Diabetes, adverse effect of infant formula
Our culture has a premise that is the basis of the infant formula industry. Women can't breastfeed or they don't want to breastfeed. Throughout patents on infant formula this premise is the reason for creating a better, safer infant formula. Yet who examines the premise? Who says, why don't women want to breastfeed? Why is breastfeeding so difficult nowadays? Well, we could suggest that infant feeding is now a choice to all women, not just a select few wealthy women. An industry stepped in and created choice; to free women from the burden of their biology. Free at last, free at last, thank god for men (actually women are inventors, too) and their inventions. Choice is not what nature intended. Choice is what the corporate world wants because it makes money. Of course, when we circumvent nature there are biological consequences to the mother and her baby, and to society at large. Those consequences are sicker children, sicker mothers (more breast and ovarian cancers). Higher need for artificial birth control measures, since exclusive breastfeeding prevents ovulation. So we are talking higher health costs. Higher health costs benefit who? The pharmaceutical industry benefits because there is a need for more drugs, more testing, more devices. Choice means mothers can work and be free of the burden of childcare. They can work to pay the babysitter, one of the ironies for women whose jobs pay minimum wage. Of course children housed in daycare are sicker, so that is another burden for families. But sicker children mean that we must have more drugs and more vaccines. The logic of the current ideology of female liberation seems rather horrifying when one looks at the stark reality. Actually, if one takes a look at the patents on human milk components or on infant formula, one is in awe of what our science seems to know regarding human milk. It has the power to heal, to effect the DNA. It is a food, a medicine, a vaccination. Yet so few people seem to know how remarkable this substance is instead we read and hear the words, "yucky" or "grouse" when people discuss breastmilk or breastfeeding.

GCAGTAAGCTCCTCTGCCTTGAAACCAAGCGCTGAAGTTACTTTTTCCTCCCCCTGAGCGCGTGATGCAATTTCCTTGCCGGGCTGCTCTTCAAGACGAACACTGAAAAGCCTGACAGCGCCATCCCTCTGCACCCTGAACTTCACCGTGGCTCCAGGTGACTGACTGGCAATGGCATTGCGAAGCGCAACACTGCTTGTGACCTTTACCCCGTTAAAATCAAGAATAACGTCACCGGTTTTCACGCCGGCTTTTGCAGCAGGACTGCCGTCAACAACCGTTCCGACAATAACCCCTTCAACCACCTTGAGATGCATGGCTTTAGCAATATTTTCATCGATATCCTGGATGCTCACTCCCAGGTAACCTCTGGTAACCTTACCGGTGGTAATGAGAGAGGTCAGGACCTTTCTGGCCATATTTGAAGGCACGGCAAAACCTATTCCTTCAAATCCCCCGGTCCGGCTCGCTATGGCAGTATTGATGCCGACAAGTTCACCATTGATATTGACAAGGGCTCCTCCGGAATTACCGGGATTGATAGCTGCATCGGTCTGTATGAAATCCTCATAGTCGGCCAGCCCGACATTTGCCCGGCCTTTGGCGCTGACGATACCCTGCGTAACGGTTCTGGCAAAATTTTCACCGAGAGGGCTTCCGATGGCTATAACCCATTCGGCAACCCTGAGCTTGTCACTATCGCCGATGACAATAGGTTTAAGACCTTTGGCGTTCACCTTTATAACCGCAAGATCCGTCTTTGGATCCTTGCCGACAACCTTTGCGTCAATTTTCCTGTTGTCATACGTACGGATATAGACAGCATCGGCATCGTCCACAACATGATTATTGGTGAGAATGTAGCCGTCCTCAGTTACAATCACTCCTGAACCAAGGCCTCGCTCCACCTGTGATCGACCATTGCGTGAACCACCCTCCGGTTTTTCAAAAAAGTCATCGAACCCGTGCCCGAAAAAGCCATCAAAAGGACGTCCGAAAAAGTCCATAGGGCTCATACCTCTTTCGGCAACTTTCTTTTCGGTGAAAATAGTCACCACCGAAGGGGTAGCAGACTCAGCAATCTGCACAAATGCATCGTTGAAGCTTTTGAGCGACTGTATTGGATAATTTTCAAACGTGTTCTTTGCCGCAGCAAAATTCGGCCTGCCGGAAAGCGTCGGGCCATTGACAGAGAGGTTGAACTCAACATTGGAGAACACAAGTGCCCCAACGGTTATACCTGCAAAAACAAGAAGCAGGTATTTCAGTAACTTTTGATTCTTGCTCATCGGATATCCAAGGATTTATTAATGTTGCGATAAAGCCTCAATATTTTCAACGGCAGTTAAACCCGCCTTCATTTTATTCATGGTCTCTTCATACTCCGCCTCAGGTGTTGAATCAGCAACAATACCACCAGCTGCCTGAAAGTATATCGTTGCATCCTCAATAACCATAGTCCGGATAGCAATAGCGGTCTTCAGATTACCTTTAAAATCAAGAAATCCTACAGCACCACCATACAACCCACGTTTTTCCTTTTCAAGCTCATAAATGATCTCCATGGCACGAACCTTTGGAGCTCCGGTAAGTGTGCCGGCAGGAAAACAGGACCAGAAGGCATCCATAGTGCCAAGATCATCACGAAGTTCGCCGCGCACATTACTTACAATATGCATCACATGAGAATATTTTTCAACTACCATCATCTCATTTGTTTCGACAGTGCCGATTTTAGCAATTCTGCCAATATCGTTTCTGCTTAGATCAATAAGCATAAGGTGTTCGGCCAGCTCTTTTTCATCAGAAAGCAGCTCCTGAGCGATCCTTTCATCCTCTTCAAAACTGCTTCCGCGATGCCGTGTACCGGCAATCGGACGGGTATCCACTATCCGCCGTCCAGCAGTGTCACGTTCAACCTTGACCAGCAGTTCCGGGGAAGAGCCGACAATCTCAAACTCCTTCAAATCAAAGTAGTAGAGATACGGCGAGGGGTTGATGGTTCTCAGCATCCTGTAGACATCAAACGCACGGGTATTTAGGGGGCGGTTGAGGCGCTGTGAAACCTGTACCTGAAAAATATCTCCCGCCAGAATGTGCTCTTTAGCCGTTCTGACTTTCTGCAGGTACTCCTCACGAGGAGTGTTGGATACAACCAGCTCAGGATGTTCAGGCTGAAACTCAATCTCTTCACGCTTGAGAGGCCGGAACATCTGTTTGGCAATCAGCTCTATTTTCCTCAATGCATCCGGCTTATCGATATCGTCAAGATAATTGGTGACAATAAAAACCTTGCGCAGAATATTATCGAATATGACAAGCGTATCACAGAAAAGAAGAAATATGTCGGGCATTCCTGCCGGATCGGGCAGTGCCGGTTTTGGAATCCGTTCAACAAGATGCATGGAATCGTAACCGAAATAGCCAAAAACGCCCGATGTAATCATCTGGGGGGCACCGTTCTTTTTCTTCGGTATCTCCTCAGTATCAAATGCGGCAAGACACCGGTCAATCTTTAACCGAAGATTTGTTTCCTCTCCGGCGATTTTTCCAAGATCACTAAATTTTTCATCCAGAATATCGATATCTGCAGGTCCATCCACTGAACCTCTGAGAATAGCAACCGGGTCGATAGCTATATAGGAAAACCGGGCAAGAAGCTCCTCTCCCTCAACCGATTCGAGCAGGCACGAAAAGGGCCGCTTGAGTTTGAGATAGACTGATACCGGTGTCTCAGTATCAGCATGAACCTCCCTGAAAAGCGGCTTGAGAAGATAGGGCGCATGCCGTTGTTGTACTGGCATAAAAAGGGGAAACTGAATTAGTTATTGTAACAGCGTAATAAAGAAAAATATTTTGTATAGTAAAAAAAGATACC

Here is another patent to ponder. Patent # 6365177 called "Insulin supplemented infant formula," owned by Insotech (Maabarot, Israel) inventor Naim Shehadeh filed in 2002. Remember that here in the US, the Breastfeeding Ad Campaign in 2003 was watered down because the infant formula industry and the AAP believed that there was not enough research on the risks of infant formula. From the patent:
"Many studies show that type I diabetes is related to cow's milk consumption and neonatal feeding practices (2,10). In the case-control studies (including a study conducted in the Juvenile Diabetes Unit of the Rambam Medical Center, Haifa, Israel), patients with type I diabetes were more likely to have been breast-fed for less than 3 months and to have been exposed to cow's milk proteins before 3 months of age (3). Moreover, the immune system of patients with IDDM recognizes cow's milk proteins, as demonstrated by antibodies assays and lymphocytes activity tests (11). These data emphasize the importance of diet and orally administered proteins on the development of autoimmune diabetes. "
This has become a product owned by Israel's Nutrinia called InsuMeal (company owned by New Generation Technologies and Maabarot Products (Materna infant formula). It is a bioactive insulin. "Insulin is 100 times more concentrated in the first milk a mother gives her baby than in the blood. Nature must have a reason for enriching the first milk and helping the newborn get over the shock of the first 24 hours." quote from Shehadeh at Nutrinia dated 2007
Materna Labs, maker of infant formula, controlled by Maaborat Products was acquired by Nestle in 2010. I don't know if the bioactive insulin was put into infant formula--it was being tested on premature babies back in 2007. But if one believes that industry knows that infant formula increases the risk of diabetes, should we thank that industry for creating something better? Or should we be troubled by what we didn't know before the industry figured out there was a problem? Choice costs money and lives. Should we question choice or go on creating, reformulating infant formula because of its adverse effects?
Copyright 2010 Valerie W. McClain